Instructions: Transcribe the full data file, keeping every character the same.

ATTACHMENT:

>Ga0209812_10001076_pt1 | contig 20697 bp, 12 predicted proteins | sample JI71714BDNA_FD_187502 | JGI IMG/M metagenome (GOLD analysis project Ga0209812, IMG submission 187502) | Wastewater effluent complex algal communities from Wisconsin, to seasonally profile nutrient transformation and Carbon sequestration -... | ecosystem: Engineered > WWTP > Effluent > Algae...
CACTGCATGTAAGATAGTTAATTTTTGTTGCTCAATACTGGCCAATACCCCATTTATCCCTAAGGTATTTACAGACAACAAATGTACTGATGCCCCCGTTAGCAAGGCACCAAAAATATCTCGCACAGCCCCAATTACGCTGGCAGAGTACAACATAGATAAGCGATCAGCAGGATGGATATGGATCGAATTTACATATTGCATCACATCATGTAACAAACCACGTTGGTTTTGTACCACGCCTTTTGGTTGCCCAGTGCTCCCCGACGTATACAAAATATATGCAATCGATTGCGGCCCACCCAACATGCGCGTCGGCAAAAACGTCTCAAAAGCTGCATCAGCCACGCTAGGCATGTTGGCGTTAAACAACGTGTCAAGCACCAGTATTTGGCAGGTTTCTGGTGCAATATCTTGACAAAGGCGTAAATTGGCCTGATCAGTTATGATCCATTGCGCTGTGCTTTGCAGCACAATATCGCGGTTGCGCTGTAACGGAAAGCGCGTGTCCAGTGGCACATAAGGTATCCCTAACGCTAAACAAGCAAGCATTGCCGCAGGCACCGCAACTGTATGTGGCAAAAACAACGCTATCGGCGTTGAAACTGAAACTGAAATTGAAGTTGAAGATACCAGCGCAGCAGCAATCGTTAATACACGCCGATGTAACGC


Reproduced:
>Ga0209812_10001076_pt1 | contig 20697 bp, 12 predicted proteins | sample JI71714BDNA_FD_187502 | JGI IMG/M metagenome (GOLD analysis project Ga0209812, IMG submission 187502) | Wastewater effluent complex algal communities from Wisconsin, to seasonally profile nutrient transformation and Carbon sequestration -... | ecosystem: Engineered > WWTP > Effluent > Algae...
CACTGCATGTAAGATAGTTAATTTTTGTTGCTCAATACTGGCCAATACCCCATTTATCCCTAAGGTATTTACAGACAACAAATGTACTGATGCCCCCGTTAGCAAGGCACCAAAAATATCTCGCACAGCCCCAATTACGCTGGCAGAGTACAACATAGATAAGCGATCAGCAGGATGGATATGGATCGAATTTACATATTGCATCACATCATGTAACAAACCACGTTGGTTTTGTACCACGCCTTTTGGTTGCCCAGTGCTCCCCGACGTATACAAAATATATGCAATCGATTGCGGCCCACCCAACATGCGCGTCGGCAAAAACGTCTCAAAAGCTGCATCAGCCACGCTAGGCATGTTGGCGTTAAACAACGTGTCAAGCACCAGTATTTGGCAGGTTTCTGGTGCAATATCTTGACAAAGGCGTAAATTGGCCTGATCAGTTATGATCCATTGCGCTGTGCTTTGCAGCACAATATCGCGGTTGCGCTGTAACGGAAAGCGCGTGTCCAGTGGCACATAAGGTATCCCTAACGCTAAACAAGCAAGCATTGCCGCAGGCACCGCAACTGTATGTGGCAAAAACAACGCTATCGGCGTTGAAACTGAAACTGAAATTGAAGTTGAAGATACCAGCGCAGCAGCAATCGTTAATACACGCCGATGTAACGC